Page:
Potentially healthcare services will be improved as health can be monitored remotely by the web, enabling services to be provided more efficiently and potentially enabling elderly residents to stay in their homes for longer (Telegraph, July 2011).
Local services can also be enhanced; the local radio station can now connect remotely to its DJ’s and stream in high definition. Local events such as festivals and concerts can now be accessed online. One local bar now offers wine tasting evenings for local villagers who discuss the wines with vineyard owners in New Zealand by video conferencing (Financial Times, February 2012).
Broadband is now considered an integral part of the UK’s infrastructure network and sits alongside transport and energy networks in infrastructure development. In his autumn statement, Chancellor George Osborne announced £5bn of spending on infrastructure projects such as roads, railways and broadband networks (BBC, November 2011). In a recent BT Survey it found that most households are ‘home hubs’ using the internet for vital services such as banking, grocery shopping and other essentials. This means that broadband could be considered an essential service rather than an entertainment service or a luxury (Telegraph, July 2012). This is important considering that such large areas of the country have relatively poor broadband services.
Ofcom have designed this interactive map to show different elements of broadband including access and speed. Unsurprisingly the mountainous areas of Scotland and Wales lack a comprehensive service however, perhaps surprisingly, areas of the South East are not well served too (Telegraph, July 2011). Large urban areas currently receive the best service and much of this has come from the private sector.
The Government has promised that Britain will have the ‘best broadband network in Europe by 2015’ and aims to have superfast access for 90% of UK households and businesses. This is a challenge considering the inequality in present coverage. In an attempt to achieve this £530 million has been set aside to target rural broadband networks. Originally county councils were asked to bid for the money, although recently funds have been allocated to councils in order to speed up the process of installing the services.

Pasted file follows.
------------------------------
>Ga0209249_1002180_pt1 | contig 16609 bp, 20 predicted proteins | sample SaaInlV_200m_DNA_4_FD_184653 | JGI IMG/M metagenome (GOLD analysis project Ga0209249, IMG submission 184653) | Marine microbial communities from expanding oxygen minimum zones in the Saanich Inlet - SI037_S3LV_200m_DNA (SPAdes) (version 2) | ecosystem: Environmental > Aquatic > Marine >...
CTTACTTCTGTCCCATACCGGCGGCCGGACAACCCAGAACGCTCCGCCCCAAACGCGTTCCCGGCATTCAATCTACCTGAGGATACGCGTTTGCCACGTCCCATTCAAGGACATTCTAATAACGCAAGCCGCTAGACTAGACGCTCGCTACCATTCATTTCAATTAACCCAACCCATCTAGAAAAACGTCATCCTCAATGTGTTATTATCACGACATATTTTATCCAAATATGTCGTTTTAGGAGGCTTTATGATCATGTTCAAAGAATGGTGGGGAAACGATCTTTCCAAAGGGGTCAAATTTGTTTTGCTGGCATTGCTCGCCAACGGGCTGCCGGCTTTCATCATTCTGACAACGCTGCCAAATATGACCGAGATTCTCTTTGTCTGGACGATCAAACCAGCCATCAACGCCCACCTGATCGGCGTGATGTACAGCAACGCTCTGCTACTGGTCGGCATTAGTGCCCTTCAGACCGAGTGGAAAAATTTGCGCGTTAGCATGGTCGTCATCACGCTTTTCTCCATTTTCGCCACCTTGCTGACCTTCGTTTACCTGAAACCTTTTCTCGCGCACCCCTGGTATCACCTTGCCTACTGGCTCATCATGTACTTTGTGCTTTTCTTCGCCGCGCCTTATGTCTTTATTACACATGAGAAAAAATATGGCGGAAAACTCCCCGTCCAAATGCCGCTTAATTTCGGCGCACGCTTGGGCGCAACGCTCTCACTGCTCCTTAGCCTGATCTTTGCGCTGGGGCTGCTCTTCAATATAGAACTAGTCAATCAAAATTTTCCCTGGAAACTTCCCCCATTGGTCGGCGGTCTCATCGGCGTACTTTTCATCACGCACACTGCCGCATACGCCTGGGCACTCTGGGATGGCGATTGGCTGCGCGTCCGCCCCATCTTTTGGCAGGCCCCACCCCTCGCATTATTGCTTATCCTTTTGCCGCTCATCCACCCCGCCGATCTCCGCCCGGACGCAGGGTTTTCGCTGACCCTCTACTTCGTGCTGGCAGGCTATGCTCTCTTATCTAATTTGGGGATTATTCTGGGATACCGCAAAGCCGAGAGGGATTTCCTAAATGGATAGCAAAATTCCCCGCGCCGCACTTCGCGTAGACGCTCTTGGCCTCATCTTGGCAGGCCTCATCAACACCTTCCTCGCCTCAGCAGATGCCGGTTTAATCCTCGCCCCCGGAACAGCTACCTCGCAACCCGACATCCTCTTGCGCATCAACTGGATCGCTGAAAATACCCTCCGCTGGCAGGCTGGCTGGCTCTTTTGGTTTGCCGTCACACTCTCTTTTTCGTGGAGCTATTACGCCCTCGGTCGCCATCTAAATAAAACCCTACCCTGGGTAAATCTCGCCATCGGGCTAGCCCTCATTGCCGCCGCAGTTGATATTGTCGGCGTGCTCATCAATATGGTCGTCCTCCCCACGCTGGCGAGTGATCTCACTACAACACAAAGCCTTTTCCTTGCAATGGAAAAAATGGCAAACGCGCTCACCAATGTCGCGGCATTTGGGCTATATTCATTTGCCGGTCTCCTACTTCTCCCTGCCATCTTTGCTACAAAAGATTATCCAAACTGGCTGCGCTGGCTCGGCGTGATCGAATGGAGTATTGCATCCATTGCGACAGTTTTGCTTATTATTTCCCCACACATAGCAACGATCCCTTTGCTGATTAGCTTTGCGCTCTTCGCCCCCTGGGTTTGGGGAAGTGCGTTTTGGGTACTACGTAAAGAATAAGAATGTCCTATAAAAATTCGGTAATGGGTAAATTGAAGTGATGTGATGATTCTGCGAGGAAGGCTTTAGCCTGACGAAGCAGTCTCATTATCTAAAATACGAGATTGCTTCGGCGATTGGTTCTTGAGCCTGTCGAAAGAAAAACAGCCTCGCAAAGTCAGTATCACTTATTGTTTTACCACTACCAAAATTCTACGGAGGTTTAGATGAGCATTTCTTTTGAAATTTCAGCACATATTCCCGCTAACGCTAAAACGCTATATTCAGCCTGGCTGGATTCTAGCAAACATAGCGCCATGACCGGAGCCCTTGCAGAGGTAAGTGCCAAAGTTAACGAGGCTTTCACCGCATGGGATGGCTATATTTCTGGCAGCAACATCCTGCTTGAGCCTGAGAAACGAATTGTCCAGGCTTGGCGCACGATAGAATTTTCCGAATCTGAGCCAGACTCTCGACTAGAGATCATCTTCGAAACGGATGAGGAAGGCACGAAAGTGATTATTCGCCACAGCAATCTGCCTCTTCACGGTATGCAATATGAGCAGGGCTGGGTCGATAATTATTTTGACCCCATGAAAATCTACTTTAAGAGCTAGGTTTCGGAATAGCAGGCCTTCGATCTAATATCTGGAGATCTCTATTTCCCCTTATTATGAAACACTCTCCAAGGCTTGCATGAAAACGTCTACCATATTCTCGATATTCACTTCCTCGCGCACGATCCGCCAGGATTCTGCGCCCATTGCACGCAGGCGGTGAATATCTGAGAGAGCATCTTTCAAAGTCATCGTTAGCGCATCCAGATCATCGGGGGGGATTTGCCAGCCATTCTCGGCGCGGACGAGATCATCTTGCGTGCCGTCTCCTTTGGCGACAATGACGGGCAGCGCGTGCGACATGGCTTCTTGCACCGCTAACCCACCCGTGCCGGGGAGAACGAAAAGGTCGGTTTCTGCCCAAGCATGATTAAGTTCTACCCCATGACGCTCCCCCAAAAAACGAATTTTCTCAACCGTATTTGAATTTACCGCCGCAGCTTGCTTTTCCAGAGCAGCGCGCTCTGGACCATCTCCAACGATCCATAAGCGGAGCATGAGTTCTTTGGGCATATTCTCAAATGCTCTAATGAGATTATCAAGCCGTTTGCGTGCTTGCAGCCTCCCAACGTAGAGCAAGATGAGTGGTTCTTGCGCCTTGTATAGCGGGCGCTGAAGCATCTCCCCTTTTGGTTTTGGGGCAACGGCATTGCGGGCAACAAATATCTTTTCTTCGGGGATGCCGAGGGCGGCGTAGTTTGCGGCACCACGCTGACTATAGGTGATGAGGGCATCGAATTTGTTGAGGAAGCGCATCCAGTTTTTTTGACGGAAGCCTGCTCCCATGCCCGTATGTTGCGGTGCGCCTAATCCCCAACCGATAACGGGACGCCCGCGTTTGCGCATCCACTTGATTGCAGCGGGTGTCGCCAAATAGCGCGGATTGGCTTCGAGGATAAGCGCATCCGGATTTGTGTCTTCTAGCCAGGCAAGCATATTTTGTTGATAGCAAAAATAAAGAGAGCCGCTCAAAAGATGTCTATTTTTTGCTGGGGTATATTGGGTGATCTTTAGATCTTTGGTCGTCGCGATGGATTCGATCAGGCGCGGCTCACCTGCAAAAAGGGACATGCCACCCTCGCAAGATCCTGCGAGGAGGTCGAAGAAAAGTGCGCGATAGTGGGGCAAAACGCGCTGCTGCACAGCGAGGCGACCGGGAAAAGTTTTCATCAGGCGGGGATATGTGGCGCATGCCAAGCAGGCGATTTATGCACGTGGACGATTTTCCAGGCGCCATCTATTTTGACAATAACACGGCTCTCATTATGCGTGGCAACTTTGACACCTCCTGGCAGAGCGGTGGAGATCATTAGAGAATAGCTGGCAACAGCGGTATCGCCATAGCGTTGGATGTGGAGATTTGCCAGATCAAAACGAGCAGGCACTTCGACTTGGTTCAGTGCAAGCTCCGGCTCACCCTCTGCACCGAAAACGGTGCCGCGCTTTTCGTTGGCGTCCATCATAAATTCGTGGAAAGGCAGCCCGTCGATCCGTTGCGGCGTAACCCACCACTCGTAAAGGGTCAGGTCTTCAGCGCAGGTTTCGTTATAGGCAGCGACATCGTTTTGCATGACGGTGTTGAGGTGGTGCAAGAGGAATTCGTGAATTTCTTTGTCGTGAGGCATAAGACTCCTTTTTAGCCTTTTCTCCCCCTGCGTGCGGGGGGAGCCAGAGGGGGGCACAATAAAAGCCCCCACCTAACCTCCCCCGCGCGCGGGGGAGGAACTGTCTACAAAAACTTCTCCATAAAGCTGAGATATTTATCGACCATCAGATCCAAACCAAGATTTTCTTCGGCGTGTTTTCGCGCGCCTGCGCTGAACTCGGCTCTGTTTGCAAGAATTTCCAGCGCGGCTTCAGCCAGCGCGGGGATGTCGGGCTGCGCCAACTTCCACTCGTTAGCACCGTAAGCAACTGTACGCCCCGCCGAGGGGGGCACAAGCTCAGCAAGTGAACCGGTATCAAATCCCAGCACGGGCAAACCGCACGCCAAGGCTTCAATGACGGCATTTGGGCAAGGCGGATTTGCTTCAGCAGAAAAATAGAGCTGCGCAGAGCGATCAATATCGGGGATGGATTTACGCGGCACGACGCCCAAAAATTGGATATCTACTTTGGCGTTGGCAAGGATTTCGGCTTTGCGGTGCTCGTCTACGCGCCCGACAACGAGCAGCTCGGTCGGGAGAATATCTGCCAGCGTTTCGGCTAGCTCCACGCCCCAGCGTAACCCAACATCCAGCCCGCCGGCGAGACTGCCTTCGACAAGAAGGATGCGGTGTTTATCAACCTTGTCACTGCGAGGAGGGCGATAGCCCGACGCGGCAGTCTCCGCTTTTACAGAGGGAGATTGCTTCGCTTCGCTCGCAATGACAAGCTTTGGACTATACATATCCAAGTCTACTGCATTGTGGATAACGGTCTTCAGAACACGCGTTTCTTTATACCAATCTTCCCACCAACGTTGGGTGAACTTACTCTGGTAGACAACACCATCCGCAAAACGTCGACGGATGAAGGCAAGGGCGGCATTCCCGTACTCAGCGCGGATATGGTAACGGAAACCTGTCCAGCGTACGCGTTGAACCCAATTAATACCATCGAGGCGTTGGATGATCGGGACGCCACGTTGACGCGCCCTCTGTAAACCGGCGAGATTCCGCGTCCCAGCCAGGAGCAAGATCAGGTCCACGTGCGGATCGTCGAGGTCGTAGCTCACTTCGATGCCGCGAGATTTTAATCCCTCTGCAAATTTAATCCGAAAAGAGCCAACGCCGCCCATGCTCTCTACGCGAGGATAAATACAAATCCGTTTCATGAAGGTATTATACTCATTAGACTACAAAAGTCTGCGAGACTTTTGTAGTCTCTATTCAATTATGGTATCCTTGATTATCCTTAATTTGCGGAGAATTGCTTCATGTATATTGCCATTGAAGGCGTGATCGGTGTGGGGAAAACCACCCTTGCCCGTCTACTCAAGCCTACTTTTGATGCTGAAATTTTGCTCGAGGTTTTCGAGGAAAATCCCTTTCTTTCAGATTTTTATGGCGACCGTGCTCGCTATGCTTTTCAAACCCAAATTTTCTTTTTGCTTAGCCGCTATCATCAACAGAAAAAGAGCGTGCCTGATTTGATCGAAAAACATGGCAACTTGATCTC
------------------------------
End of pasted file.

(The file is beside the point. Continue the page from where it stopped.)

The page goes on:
The areas that have received the funding include:
Cumbria £17 million
Devon and Somerset £31.3 million
East Sussex £10.6 million
Lincolnshire £14.3 million
Norfolk £15.4 million
North Yorkshire £17.8 million
Urban areas will not receive funding from this budget as it is expected provide firms will improve services. Rural areas are far less profitable for private companies because the number of households and businesses in rural areas versus the cost of creating next generation broadband services do not result in profit (BBC, August 2011). There is already some concern that BT are dominating the market place as they have already won the contracts in Rutland and Lancashire and is the sole bidder in Cumbria and Wales (Telegraph, July 2012). Fujitsu have withdrawn from many projects in rural areas because it will take too long to make a good financial return. In Cumbria, Cable and Wireless have had to end their network coverage in the Duddon Valley as they lost public subsidy funding and it was an uneconomical service (Guardian, May 2012). That said Kcom have recently installed new technology in parts of Yorkshire where new trials are taking place.
The aim is clear: to provide 90% of businesses and households with superfast broadband technology so that the UK is the best broadband provider in Europe by 2015. However, the future for broadband across the UK is uncertain. It is dependent upon both public and private funding and the technology being used. One thing is certain; the residents of rural Britain are keen to get it so that they do not get left behind in the superfast revolution.
Explain how technological improvements have helped to build a more interconnected world.15 marks
Explain how technological innovations have led to a ‘shrinking world’ for many people. 10 marks
Cornwall and Superfast Cornwall can be used as a case study example for internet service provision, rural services, interconnected world and as a starting point for rebranding.
Broadband project in Cornwall is making ’strong progress’ Broadband Expert, 24 April 2012
Cornwall leads the way with broadband, Financial Times, 5 August 2012
Grandiose claims for Cornwall's future broadband raise eyebrows, Guardian, 30 September 2010
Devon is the cream of the counties crop, Telegraph, 5 March 2003
Cornwall leads the high-tech revolution, Financial Times, 2 February 2012
UK Broadband mapped, Telegraph, 6 July 2011
UK Chancellor announces more funding for broadband, BBC, 29 November 2011
How soon, how much? Telegraph, 12 July 2012
Ofcom interactive map
Rural broadband funding ready for England and Scotland, BBC, 16 August 2011
Broadband service to be withdrawn from Cumbrian Communities Guardian, 23 May 2012
Broadband makes Cornwall a recruitment hotspot, Broadband Expert, 9 May 2011
Surfing Cornwall, new style, Guardian, 26 June 2003
Kcom's fibre-optic rollout puts rural Yorkshire at forefront of 'digital spring', Guardian, 25 June 2012
This article is compiled and written by Victoria Hull, a teacher of A-level Geography